16 December 2012

2007 National League

Only two National League teams won as many as 90 games in 2007, and the Colorado Rockies only won that many because they played a playoff game to win the Wildcard spot over the Padres.  So, the Rockies won the pennant, though they lost the World Series.  Arizona won 90 games in winning the West Philadelphia won 89 to take the East, Chicago 85 in winning the West.   San Diego won 89, New York 88.  Pittsburgh lost 94 games as the worst team in the league:  San Francisco and Florida lost 91, Cincinnati 90.

All the races were close, the biggest gap between first and second in a division being two games.  Ten teams finished within ten games of a division lead.  It was a lot of mediocrity, really, but it did make for some interesting pennant races.

Matt Holliday won the batting title with a .340 average, Chipper Jones was next at .337, while Chase Utley, Edgar Renteria, and Hanley Ramirez were all at .332.  Jimmy Rollins scored 139 runs, Ramirez 125.  Holliday had 216 hits.  He also led with 50 doubles.  Rollins had 20 triples.  Prince Fielder hit 50 homers, Ryan Howard 47.  Holliday had 137 RBI, Howard 136.  Jose Reyes stole 78 bases, Juan Pierre 64.

Jake Peavy had 19 wins, Carlos Zambrano and Brandon Webb 18 each.  Peavy led with a 2.54 ERA, Webb was at 3.01, Brad Penny 3.03.  Webb had 236 innings, Aaron Harang 232.  Peavy had 240 strikeouts, Harang 218.  Jose Valverde saved 47 wins, Francisco Cordero 44.

Win Shares leaders, players: David Wright (New York) 34, Albert Pujols (St. Louis) 32, Miguel Cabrera (Florida) and Matt Holliday (Colorado) 30, Hanley Ramirez (Florida) 29, Prince Fielder (Milwaukee), Jimmy Rollins and Chase Utley (both Philadelphia) 28, Carlos Beltran (New York) and Adrian Gonzalez (San Diego) 27, Eric Byrnes (Arizona), Ryan Howard (Philadelphia) and Chipper Jones (Atlanta) 26, Troy Tulowitski (Colorado) 25.

Win Shares leaders, pitchers:  Jake Peavy (San Diego) 23,  Brandon Webb (Arizona) 22, Brad Penny (Los Angeles) 21, Tim Hudson (Atlanta) 19, Roy Oswalt (Houston) 18, Aaron Harang (Cincinnati) 17, Takashi Saito (Los Angeles), John Smoltz (Atlanta), Adam Wainright (St. Louis) and Carlos Zambrano (Chicago) 16, Cole Hamels (Philadelphia) 15.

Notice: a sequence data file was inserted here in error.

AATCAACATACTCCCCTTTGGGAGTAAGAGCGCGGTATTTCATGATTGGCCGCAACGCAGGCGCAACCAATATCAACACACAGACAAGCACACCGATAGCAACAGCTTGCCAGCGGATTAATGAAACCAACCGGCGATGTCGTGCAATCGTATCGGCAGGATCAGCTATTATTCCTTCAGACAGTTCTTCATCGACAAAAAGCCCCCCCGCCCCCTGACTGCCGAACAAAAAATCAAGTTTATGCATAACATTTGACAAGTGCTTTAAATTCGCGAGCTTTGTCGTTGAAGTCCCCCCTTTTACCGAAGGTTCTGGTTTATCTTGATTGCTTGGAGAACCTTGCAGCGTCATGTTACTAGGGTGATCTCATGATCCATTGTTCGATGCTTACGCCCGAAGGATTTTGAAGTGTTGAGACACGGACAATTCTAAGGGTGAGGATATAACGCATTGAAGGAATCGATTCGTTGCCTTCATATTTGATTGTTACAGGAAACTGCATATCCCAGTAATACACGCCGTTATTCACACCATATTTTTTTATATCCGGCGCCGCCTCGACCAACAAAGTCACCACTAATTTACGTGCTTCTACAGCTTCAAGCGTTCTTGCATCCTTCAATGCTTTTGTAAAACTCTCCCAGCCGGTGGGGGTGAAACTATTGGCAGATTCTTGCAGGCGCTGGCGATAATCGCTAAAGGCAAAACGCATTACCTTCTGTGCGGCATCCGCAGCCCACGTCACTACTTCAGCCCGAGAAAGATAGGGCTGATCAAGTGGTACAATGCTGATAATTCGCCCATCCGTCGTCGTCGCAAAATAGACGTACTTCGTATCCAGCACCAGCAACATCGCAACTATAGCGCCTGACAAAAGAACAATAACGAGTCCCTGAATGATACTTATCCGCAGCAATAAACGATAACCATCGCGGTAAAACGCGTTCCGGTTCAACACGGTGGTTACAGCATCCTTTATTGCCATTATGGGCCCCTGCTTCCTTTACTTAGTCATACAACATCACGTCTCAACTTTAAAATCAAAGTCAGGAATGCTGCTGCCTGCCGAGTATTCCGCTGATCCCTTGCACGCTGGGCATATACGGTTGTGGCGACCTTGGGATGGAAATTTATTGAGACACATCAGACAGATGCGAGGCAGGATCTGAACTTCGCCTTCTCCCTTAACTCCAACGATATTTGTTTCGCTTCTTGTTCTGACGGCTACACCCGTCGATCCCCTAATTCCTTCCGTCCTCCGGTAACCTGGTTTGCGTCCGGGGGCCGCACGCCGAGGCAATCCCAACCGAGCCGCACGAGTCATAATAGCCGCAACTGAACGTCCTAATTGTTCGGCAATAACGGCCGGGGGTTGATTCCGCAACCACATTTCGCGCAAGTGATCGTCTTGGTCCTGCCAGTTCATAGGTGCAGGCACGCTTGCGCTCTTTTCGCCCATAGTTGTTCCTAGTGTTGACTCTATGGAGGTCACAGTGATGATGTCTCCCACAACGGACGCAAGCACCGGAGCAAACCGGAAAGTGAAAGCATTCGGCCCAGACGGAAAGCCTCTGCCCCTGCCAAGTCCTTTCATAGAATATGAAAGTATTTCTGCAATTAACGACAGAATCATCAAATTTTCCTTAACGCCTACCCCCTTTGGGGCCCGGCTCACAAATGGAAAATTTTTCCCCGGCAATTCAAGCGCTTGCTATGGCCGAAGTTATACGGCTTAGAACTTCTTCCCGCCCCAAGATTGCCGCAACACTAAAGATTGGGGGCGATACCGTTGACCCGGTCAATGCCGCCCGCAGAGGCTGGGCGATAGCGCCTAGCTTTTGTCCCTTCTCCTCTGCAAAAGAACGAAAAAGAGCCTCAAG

WAR leaders (Fangraphs), position players:  Wright 8.8, Pujols 8.4, Utley 7.9, Holliday 7.7, Jones 7.5, Alfonso Soriano (Chicago) 7.0, Rollins 6.9, Aaron Rowand (Philadelphia) 6.0, Russell Martin (Los Angeles) 5.9, Jose Reyes (New York) 5.8, Ramirez 5.7, Cabrera and Tulowitski 5.6, Beltran 5.5.  Pitchers:  Webb 6.9, Peavy 6.1, Smoltz 5.5, Hudson 5.3, Harang 5.2, Oswalt 4.6, Peavy 4.3, Jeff Francis (Colorado) 4.1, Matt Cain (San Francisco) 4.0, Hamels 3.8, Ted Lilly (Chicago) 3.6.

Actual award voting:

1. Jimmy Rollins, 353 points
2. Matt Holliday 336
3. Prince Fielder 284
4. David Wright 182
5. Ryan Howard 112
6. Chipper Jones 107
7. Jake Peavy 97
8. Chase Utley 89
9. Albert Pujols 50
10. Hanley Ramirez 49
11. Eric Byrnes 43
12. Alfonso Soriano 39
13. Aramis Ramirez 36
 Rollins with a narrow win over Holliday,  Wright did not get a first-place vote.  Utley would likely have won if he had not missed a month.

Cy Young
1. Jake Peavy 160 points
2. Brandon Webb 94
3. Brad Penny 14
4. Aaron Harang 10

Rookie of the Year
1. Ryan Braun 128
2. Troy Tulowitski 126
3. Hunter Pence 15
4. Chris Young 10
5. Kyle Kendrick 7
 Very close race for top rookie.

Manager of the Year
1. Bob Melvin, Arizona, 119 points
2. Charlie Manuel, Philadelphia, 76
3. Clint Hurdle, Colorado, 58
4. Lou Piniella, Chicago, 27

Player of the Year;  David Wright.  Wright had a terrific season and ends up on top of the Win Shares and WAR boards.  He got overlooked in the voting because his team didn't win.
 1. David Wright, 2. Albert Pujols, 3. Chase Utley, 4. Chipper Jones, 5. Jimmy Rollins, 6. Matt Holliday.

Pitcher of the Year:  Jake Peavy.  Tough call, as Peavy was in a better pitchers' park, but I think the facts bend his way.
1. Jake Peavy, 2. Brandon Webb, 3. Tim Hudson, 4. Aaron Harang, 5. Roy Oswalt.

Top Rookie:  Troy Tulowitski.  Braun also terrific, but Tulo had the better year.

Top Manager:  Charlie Manuel, setting up a Philly mini-dynasty.

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